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Tetsuji Shinchu Tsuba

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Tetsuji Shinchu Tsuba Muromachi Makki, last stage of the Muromachi period. (Muromachi period 1336-1573 )
Also inlaid on either side on the edge is the Buddhist Sanskrit : (Nam-myoho-renge-kyo) It is a pledge to oneself never yield to difficulties and to win over one's sufferings. This Tsuba was ordered in the turbulent times of the Muromachi period by a Samurai with this Buddhist Sanskrit to never give up but die gallantly in battle. This is a historical Tsuba and was owned by Abe Keigo the famous Shotokan Karate Master and Nihonto collector.


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Meisaku Gohiki Kani Tsuba

This is an outstanding rare one of a kind early Masterpiece Momoyama period Shoami Tsuba exhibiting fine work of five river crabs. According to Samurai folklore the Heikegani crabs contain the souls of the Heike samurai warriors who were slain at the battle of Dan-no-ura in 1185 AD. Thus the crab bearing an angry face.

Dimensions : Height / Width 8.1 cm
Mimi Thickness : 5.5 mm ( Rim thickness )
Era : Early Momoyama Jidai ( Aizuchi Momoyama Era 1568-1600 )


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TSUBA TAIKAN written in 1935 by Noburo Kawaguchi ( This rare book is where this Ko Tosho Tsuba is published on page 3 ).


A Masterpiece Ko Tosho Tsuba from the early Nambokucho Era (687 years ago ) with great Iron colour and texture published in Tsuba Taikan 1935. The time of constant strife that lasted from 1336 to 1392 is known as the Nambokucho period ( Period of Southern and Northern Courts ). The Kamakura and Nambokucho eras were remarkable for the shift that occurred in the Japanese aesthetic.

Only the Samurai were permitted to fish. So, the Samurai who enjoyed Ayu fishing would take sewing needles and bend them themselves, and make their own flies by hand. "Ayu fishing may be done with lures or with a live decoy Ayu. As Ayu fish are very territorial, they are likely to attack the live decoy fish used as bait.” Ayu fishing is still very popular in Japan now and the fisherman need to have good technical experience to catch Ayu, it is also served grilled and is an extremely delicious fish. Ayu is caught in crystal clear waters.

This is an outstanding Ko Tosho Tsuba in every aspect including the design and is a one off. Amongst Ko-Tosho Tsuba it presents as a Meito.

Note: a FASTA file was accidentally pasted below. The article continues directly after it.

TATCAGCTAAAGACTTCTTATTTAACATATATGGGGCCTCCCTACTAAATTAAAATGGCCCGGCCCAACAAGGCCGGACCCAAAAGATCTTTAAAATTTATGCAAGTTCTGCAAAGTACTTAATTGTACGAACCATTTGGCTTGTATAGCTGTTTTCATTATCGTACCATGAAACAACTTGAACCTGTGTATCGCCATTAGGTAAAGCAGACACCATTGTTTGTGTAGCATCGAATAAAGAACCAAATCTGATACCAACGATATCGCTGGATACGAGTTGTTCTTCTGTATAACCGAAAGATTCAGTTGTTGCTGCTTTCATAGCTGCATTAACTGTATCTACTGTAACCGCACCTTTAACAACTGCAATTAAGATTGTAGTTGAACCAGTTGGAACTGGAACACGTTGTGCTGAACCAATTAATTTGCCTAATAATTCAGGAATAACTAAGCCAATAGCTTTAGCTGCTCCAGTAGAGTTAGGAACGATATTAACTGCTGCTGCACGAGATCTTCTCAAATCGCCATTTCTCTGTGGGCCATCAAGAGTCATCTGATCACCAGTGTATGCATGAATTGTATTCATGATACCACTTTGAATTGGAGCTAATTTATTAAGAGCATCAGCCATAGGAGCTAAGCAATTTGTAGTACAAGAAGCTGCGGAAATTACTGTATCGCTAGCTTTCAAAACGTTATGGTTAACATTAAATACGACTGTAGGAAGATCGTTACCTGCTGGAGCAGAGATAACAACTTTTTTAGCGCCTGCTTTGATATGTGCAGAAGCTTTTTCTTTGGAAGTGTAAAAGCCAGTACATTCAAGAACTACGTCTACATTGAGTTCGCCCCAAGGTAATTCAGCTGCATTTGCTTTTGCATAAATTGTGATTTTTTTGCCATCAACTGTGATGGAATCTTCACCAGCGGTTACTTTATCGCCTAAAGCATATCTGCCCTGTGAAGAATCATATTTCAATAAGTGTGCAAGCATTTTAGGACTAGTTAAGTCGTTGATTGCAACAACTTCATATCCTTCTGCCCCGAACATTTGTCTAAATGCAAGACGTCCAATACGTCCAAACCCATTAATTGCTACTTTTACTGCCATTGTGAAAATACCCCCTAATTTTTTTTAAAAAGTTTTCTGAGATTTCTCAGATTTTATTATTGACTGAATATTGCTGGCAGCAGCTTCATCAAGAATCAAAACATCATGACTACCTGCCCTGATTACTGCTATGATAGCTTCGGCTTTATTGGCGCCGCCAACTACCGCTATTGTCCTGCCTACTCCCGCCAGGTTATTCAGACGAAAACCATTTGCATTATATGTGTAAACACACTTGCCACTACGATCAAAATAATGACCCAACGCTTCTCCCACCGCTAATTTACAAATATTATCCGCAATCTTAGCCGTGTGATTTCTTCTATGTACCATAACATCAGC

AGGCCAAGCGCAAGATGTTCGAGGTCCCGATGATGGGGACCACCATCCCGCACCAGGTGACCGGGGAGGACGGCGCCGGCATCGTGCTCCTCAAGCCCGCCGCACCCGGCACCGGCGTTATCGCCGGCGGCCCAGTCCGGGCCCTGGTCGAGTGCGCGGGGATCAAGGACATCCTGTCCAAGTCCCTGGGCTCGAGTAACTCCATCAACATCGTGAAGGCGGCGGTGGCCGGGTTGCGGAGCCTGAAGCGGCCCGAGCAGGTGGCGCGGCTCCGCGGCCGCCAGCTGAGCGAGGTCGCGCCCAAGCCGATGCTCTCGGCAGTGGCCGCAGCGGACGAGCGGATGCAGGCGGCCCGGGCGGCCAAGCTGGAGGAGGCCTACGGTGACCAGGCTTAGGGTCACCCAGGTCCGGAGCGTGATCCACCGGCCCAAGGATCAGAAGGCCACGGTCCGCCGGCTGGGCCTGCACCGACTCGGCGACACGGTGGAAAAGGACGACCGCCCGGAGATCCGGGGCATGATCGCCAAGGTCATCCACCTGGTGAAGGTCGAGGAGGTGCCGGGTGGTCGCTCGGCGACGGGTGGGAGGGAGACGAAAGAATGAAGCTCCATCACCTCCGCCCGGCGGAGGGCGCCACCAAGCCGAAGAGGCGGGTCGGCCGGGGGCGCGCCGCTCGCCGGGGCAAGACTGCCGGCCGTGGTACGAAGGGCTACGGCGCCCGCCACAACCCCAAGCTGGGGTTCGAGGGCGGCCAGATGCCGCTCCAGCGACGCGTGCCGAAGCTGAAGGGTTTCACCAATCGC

Dimensions : 9.5 cm x 9.5 cm

NBTHK Tokubetsu Hozon Certification


Myochin Munenobu Tetsu Tsuba

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Myochin Munenobu Tetsu Tsuba

This is a rare signed and dated Tsuba By Myochin Munenobu ( Genwa Hachi Nen Sangatsu ) The era was Genwa also rendered Genna which was from 1615 - 1624 a ten year period . This Tsuba was made 1623 in March and is signed and also dated on the obverse side. The design is off Kiku Kagata Mon displaying exceptional Iron work and Tekkotsu on the rim. Also the fact that it is signed and dated is historically important. It has been displayed in various exhibitions in Japan and comes with a display card and also with a very old Hakogaki .
Height : 7.9 cm / Width : 7.8 cm / Rim 3 mm


Muramasa, Toshitsugu, Toshihiro

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Signature : Muramasa, Toshitsugu, Toshihiro,

Length : 2 Saku, 3 Bun, 1 Bu, 5 Rin.

Sori: 6 Bu, 5 Rin.

The construction is shinogi-zukuri with iori-mune. The blade is wide and the kissaki is large. The kitae is itame mixed with flowing mokume and the hada has a prominent feeling. The hamon is shallow and large notate mixed with gunome that is covered in ko-nie. There are ashi and the nioiguchi is tight. The hamon is uniform on both sides. The boshi is notare- komi with a ko-maru and kaeri. The nakago is ubu, and the yasuri are kiri. The nakago-jiri is kuru-jiri that cuts upward toward the ha. If one sees the nakago, they are reminded of the first generation ; however, it also looks as if it was shortened at some time later. Because of the period of the smith who helped make this blade, Toshitsugu we can conclude that this is second generation Muramasa. Toshitsugu is an Odawara Soshu (Kyoroku,1528-1532) smith. Toshihiro is an unlisted smith, but perhaps is Toshitsugu’s younger brother or a member of his family. The workmanship is very good and the blade is extremely rare.